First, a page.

Consequences of will Revocation

10 November 2022


There was a recent interesting case in the High Court concerning revocation. The conclusion of the case may be a surprise or a concern.

The case is that of In the Matter of the Estate of John Coughlan Deceased [2022] IEHC 604, a judgment of Ms Butler of the 3rd of November 2022.

Mr Coughlan made a will in 2012 where he favoured four individuals. In 2015 he made a fresh will, where he included a Ms H (so his estate instead of going four ways went five ways). Soon after making the fresh will, he had a change of heart and wanted to exclude Ms H. After seeking advice from his solicitor, he destroyed the 2015 will. He tore up the 2015 will in the presence of his solicitor. It will be a surprise to many solicitors that the court ruled that the tearing up of the 2015 will did not revoke the 2015 will.

The reason for this is through a somewhat convoluted principle known as the “doctrine of dependent relative revocation”. The doctrine has nothing to do with relying on some relation or having a relation depending on you for support. The dependency in the phrase of the doctrine is whether the intention to revoke is dependent on another set of facts. So essentially the doctrine states that if a testator revokes a will, on the understanding of certain facts, but those facts are untrue or mistaken, then there is no true intention to revoke and so the revocation is not valid.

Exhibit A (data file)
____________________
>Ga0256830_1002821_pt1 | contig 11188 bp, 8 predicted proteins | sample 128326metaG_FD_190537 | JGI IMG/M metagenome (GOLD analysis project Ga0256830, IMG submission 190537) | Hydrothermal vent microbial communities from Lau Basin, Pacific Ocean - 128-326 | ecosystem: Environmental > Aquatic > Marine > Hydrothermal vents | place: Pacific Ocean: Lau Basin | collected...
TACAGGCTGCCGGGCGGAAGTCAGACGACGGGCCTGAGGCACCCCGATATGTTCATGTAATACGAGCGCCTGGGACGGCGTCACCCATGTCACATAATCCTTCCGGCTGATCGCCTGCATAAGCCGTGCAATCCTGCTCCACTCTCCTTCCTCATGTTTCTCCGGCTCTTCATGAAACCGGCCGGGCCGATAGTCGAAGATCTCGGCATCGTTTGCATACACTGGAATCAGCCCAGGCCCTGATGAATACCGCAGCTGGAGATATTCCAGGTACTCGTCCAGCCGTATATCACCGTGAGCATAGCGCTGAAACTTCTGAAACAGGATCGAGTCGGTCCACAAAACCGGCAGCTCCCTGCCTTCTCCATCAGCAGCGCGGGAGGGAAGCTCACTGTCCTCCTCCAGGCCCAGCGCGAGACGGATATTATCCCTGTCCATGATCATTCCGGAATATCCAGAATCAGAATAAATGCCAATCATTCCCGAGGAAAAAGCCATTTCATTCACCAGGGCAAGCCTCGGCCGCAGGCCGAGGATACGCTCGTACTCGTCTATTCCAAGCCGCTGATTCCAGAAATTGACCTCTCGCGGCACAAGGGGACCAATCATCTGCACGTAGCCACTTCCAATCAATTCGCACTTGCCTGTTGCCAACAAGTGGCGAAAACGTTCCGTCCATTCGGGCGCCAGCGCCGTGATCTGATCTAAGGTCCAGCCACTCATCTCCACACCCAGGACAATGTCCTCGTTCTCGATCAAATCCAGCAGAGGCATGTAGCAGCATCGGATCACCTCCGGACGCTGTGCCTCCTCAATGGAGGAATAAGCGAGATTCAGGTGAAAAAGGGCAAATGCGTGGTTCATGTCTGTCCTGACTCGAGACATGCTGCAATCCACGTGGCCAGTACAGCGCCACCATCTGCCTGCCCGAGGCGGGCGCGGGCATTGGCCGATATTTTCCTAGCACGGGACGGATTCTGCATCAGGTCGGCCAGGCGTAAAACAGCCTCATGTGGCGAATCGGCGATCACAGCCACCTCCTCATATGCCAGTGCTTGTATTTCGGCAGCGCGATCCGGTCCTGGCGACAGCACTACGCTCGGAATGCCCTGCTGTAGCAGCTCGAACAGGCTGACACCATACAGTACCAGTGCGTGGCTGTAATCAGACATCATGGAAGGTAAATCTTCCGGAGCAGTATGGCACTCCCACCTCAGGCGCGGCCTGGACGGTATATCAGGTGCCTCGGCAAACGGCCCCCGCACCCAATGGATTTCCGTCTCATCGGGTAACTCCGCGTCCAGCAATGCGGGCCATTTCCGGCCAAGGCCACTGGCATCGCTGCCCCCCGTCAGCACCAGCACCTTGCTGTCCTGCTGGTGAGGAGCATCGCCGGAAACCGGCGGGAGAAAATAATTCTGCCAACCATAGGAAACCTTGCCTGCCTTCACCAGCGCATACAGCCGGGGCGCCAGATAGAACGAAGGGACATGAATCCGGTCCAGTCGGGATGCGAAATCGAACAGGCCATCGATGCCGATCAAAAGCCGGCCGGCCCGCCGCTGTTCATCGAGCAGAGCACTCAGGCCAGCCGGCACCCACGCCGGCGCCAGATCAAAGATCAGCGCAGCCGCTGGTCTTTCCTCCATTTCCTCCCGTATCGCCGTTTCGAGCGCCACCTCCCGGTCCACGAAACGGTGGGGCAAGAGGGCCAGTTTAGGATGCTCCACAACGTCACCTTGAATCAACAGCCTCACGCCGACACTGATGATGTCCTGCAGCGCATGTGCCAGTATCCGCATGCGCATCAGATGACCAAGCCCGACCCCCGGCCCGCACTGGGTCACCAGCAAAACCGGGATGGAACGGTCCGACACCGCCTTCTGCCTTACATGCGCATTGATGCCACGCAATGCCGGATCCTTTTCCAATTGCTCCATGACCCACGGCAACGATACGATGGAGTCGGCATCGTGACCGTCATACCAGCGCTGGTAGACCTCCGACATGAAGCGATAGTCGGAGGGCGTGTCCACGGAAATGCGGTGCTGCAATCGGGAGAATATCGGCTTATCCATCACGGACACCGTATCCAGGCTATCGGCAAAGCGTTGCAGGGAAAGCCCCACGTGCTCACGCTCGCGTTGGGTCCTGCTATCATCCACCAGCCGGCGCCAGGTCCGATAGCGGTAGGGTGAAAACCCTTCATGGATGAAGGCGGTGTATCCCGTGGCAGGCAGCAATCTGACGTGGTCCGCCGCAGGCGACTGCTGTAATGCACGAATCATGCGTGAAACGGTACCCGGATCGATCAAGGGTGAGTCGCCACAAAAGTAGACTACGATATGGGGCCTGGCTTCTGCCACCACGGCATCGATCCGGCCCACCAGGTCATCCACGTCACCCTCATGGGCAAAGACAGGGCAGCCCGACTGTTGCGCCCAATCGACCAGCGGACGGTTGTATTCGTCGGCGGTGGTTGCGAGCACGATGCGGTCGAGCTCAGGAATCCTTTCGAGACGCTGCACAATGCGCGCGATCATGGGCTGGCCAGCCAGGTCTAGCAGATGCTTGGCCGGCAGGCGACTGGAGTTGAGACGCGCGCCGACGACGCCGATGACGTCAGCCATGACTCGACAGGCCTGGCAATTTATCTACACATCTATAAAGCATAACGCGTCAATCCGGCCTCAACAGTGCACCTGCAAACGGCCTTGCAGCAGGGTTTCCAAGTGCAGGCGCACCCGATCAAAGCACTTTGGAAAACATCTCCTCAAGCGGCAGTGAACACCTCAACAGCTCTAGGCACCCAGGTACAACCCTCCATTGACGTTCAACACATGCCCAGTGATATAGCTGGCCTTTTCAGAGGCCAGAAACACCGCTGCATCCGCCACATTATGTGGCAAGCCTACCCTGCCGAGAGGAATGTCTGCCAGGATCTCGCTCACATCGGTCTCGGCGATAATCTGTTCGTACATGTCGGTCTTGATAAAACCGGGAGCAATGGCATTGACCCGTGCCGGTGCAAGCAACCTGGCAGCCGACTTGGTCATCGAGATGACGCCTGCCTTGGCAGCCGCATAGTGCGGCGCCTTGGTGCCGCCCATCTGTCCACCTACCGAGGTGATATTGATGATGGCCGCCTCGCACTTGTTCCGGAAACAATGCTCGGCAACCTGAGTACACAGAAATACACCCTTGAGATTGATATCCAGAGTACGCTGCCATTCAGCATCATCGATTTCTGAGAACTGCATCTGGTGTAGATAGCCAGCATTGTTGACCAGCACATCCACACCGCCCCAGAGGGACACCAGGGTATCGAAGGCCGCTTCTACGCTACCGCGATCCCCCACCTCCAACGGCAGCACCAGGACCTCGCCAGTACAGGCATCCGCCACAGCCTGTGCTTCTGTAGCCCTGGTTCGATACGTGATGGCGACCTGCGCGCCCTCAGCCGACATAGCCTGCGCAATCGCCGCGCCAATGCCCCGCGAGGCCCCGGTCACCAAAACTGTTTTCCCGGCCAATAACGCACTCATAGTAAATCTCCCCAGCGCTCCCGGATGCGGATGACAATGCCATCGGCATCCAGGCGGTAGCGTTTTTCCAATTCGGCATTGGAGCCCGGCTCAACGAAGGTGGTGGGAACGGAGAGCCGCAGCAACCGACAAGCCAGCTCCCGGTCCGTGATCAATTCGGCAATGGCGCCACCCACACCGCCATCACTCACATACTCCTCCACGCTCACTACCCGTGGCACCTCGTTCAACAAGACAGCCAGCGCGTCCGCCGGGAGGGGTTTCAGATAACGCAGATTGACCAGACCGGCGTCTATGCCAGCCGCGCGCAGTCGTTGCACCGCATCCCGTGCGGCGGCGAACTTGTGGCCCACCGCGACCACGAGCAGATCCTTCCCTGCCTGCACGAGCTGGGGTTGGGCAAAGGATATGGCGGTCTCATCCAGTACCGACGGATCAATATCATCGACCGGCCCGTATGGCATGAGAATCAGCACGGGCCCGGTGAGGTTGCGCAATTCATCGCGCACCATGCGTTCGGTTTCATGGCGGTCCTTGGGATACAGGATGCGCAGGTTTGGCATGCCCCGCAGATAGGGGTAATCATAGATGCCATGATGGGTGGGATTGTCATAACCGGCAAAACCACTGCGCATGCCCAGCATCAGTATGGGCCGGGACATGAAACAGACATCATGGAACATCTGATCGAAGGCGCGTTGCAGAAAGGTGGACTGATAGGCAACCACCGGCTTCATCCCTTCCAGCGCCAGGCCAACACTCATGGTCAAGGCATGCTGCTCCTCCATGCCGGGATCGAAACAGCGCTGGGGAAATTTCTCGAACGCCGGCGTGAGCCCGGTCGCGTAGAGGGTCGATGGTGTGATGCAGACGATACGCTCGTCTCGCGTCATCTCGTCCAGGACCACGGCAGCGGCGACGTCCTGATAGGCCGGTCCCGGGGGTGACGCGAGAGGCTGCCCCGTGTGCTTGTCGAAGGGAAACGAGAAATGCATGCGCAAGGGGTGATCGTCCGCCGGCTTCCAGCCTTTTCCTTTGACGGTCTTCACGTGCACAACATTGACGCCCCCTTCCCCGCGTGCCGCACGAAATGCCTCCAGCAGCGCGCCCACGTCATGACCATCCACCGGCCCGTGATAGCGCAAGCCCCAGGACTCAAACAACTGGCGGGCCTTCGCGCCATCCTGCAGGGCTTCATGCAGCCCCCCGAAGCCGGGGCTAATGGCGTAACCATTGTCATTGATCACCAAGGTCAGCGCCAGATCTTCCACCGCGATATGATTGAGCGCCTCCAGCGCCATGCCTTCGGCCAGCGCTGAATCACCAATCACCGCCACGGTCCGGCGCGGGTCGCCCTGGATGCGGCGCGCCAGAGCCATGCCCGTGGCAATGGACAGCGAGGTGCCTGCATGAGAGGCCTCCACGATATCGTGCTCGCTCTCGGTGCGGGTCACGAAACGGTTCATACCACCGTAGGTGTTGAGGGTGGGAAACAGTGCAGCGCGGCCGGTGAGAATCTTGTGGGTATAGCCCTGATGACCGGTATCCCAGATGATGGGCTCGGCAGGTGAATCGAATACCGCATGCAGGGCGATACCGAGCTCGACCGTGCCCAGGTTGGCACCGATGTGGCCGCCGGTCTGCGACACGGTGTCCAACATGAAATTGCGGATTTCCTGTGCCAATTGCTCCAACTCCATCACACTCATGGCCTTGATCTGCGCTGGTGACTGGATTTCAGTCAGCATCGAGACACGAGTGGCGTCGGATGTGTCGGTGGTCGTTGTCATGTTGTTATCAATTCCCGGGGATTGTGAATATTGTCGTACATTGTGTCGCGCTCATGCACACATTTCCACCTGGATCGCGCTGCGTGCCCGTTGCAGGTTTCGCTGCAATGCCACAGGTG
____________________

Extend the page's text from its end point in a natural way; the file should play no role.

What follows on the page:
In this case the deceased revoked his 2015 will on the basis of advice from his solicitor that the revocation would have the effect of reviving the 2012 will. However, due to the fact that the 2015 will contained a revocation clause, the 2012 had been revoked and there is no principle of reviving a will under law. Therefore the court held that the 2015 revocation proceeded on a mistaken assumption and therefore lacked the necessary intention to revoke.

The principle is very unsatisfactory because it was clear that the intention of the testator was to revoke the 2015 will and that the 2012 will would jump into its place. The intention was also clear of the deceased that he wanted his estate to go four ways and not five ways as in the 2015 will. The intention was clear that he wanted to remove the new beneficiary (Ms H) from his estate. Unfortunately, all of these “intentions” are disregarded by the court. That is because in will drafting the intentions of the testator are determined from the face of the will and (unless there is a clear contradiction on the will) not from any surrounding memos or circumstances. Therefore the only “intentions” that a court will implement are those found in a will. As there was no 2012 will (it having being validly revoked) and as the 2015 will was destroyed on a mistaken assumption, the 2015 will stood and the intentions reflected in the 2015 will stood.

I attach a link to the case report here.

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